Footsteps of Tradition in the Foothills

by J. Jason Amodeo

Several prolific writers and artists have come from the Sunland-Tujunga area over the decades.

In the 1930s, the notable poet John Steven McGroarty was a resident of Tujunga. He wrote a poem titled “Just California” which had a positive effect on the community and educators alike. That poem soon became mandatory reading in the California school system back in the day.

Many events that have been held in this quaint little town have been hosted by Laureates of Village Poets. In keeping with tradition, Village Poets — a group that meets once every month at the Bolton museum located in Tujunga — is composed of accomplished as well as aspiring poets who gather together to share their passion for writing by orally reading what they created to a group of active listeners. Visitors are also welcomed into this cerebral atmosphere; even if you’re not a writer, the warmth and love of those who are there can make you almost feel like you want to start writing.

If you just go as a spectator, you will find it soothing and intellectually stimulating by the beauty and wonder of poetic words.

This group illustrates what the Romantics believed: that the relationships we build with nature and others defines our lives. History has shown us that personal connections are made through the reading and listening of poetic works simply because you can readily identify with what you’re hearing — which at times can be provocative if not ultimately engaging.

The ancient Greeks were the first to put poetry into writing, and they did so during the 4th century BC. Prior to that, poetry had always been communicated orally. Poetic works contributed to the cultural and intellectual needs of the community.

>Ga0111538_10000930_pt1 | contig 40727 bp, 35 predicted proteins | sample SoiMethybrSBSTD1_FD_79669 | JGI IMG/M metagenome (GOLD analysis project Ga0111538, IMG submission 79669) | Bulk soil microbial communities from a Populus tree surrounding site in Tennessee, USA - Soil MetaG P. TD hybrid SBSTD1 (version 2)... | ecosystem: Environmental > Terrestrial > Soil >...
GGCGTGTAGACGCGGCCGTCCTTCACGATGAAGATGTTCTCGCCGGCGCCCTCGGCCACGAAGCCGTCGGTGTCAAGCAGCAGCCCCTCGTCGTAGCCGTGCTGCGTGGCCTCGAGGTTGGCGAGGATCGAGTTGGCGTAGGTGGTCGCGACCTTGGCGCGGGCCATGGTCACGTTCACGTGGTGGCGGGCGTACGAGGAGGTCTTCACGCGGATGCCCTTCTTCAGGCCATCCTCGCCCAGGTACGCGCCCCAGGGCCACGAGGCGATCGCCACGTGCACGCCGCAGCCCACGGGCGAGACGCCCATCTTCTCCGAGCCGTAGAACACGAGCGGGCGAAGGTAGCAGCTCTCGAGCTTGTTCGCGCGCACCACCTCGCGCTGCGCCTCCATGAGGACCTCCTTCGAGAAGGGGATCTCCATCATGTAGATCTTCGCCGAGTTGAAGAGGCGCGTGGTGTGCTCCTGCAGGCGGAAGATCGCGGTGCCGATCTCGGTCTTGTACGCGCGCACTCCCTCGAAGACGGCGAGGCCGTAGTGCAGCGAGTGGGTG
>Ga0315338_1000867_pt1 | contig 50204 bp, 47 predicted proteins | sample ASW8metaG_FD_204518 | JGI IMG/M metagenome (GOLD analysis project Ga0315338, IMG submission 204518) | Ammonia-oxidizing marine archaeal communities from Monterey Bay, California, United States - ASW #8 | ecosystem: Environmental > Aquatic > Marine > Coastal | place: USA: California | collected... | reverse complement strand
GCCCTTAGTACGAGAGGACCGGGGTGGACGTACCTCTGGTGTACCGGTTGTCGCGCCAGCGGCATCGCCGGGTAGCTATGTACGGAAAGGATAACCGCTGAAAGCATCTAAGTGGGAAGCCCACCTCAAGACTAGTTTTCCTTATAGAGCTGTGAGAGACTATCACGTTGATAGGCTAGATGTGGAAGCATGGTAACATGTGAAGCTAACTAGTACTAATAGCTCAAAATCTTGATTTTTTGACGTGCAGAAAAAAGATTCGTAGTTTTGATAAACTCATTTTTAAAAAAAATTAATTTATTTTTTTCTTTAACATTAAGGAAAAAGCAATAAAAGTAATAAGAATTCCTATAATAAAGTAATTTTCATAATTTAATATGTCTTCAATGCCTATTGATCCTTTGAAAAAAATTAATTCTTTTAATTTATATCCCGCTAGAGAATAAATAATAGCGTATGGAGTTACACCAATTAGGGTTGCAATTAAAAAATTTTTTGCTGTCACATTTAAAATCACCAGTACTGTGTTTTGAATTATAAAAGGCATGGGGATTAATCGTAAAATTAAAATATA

The same holds true today as you sit inside of the Bolton Hall museum among the Village Poets gazing at the 100-year-old fireplace crafted of stone; the ambiance is perfect and sets the mood for what you’re about to hear.

So how does all this affect the community?

Poetry brings benefits to the community at large, and all forms of writing benefit from poetry. It raises the level of literacy and education. Part of Tujunga’s character is one that traditionally emphasizes the arts as well as cultural projects and programs that foster relationships. This kind of community-building improves the quality of life, and the Village Poets allows a forum for self-expression for the benefit of others as well as cultural development. So find those poems that communicate with the deepest part of you and invite them in.

The next reading by Village Poets is on Sunday, August 28 at 4:30 p.m. at Bolton Museum at 10110 Commerce Avenue in Tujunga. Come by and be with us!

Facebook Comments

Comments are closed.